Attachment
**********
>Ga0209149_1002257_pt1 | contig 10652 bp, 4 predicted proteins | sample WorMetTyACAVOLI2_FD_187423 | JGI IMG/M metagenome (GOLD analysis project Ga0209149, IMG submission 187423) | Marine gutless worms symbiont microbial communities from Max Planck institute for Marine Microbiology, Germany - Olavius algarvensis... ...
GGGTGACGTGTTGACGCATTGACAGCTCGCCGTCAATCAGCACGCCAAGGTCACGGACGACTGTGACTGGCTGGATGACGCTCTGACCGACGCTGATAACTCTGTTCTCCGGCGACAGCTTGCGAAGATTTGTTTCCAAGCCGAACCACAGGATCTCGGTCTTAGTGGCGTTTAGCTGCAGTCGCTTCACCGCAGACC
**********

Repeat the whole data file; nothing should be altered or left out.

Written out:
>Ga0209149_1002257_pt1 | contig 10652 bp, 4 predicted proteins | sample WorMetTyACAVOLI2_FD_187423 | JGI IMG/M metagenome (GOLD analysis project Ga0209149, IMG submission 187423) | Marine gutless worms symbiont microbial communities from Max Planck institute for Marine Microbiology, Germany - Olavius algarvensis... ...
GGGTGACGTGTTGACGCATTGACAGCTCGCCGTCAATCAGCACGCCAAGGTCACGGACGACTGTGACTGGCTGGATGACGCTCTGACCGACGCTGATAACTCTGTTCTCCGGCGACAGCTTGCGAAGATTTGTTTCCAAGCCGAACCACAGGATCTCGGTCTTAGTGGCGTTTAGCTGCAGTCGCTTCACCGCAGACC